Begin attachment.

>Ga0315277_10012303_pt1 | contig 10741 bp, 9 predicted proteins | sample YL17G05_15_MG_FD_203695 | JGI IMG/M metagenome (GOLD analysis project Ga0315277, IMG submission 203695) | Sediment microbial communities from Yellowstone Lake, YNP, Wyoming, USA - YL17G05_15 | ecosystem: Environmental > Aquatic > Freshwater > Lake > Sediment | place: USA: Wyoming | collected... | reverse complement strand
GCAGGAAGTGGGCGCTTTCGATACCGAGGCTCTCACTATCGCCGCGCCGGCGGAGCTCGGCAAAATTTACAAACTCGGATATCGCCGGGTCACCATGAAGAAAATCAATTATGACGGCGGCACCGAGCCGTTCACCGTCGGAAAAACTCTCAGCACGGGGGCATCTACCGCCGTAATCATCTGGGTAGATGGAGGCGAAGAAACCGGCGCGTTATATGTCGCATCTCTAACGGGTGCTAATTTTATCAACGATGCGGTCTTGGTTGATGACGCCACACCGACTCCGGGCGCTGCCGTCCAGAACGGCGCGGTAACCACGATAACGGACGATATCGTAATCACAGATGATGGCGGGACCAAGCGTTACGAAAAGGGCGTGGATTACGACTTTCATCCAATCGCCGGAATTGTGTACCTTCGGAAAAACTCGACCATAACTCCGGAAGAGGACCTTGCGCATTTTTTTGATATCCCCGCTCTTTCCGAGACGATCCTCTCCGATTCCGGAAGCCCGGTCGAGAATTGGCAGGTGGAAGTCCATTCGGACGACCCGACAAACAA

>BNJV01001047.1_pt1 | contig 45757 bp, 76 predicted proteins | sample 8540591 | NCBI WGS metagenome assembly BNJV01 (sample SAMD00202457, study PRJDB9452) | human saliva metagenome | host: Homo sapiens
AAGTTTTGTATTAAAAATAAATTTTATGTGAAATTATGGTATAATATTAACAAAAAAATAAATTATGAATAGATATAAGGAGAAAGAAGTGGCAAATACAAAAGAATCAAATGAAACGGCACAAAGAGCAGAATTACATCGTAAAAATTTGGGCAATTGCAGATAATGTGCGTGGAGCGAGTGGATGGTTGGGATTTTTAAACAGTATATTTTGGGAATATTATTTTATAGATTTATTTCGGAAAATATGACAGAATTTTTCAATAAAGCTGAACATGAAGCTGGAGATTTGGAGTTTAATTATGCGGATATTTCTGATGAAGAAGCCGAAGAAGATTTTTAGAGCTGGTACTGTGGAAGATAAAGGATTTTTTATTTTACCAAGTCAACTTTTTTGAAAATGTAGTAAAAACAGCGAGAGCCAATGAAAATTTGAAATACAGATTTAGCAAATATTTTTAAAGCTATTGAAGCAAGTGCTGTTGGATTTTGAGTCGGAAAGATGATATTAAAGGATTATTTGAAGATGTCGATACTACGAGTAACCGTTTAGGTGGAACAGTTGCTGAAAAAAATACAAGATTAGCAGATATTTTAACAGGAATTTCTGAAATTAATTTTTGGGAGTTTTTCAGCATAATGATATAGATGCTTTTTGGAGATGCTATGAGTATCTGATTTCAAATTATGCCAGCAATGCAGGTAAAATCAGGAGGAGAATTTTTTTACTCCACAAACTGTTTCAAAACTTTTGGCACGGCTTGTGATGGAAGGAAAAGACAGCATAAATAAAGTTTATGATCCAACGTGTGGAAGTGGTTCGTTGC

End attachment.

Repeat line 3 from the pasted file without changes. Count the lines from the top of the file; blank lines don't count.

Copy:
>BNJV01001047.1_pt1 | contig 45757 bp, 76 predicted proteins | sample 8540591 | NCBI WGS metagenome assembly BNJV01 (sample SAMD00202457, study PRJDB9452) | human saliva metagenome | host: Homo sapiens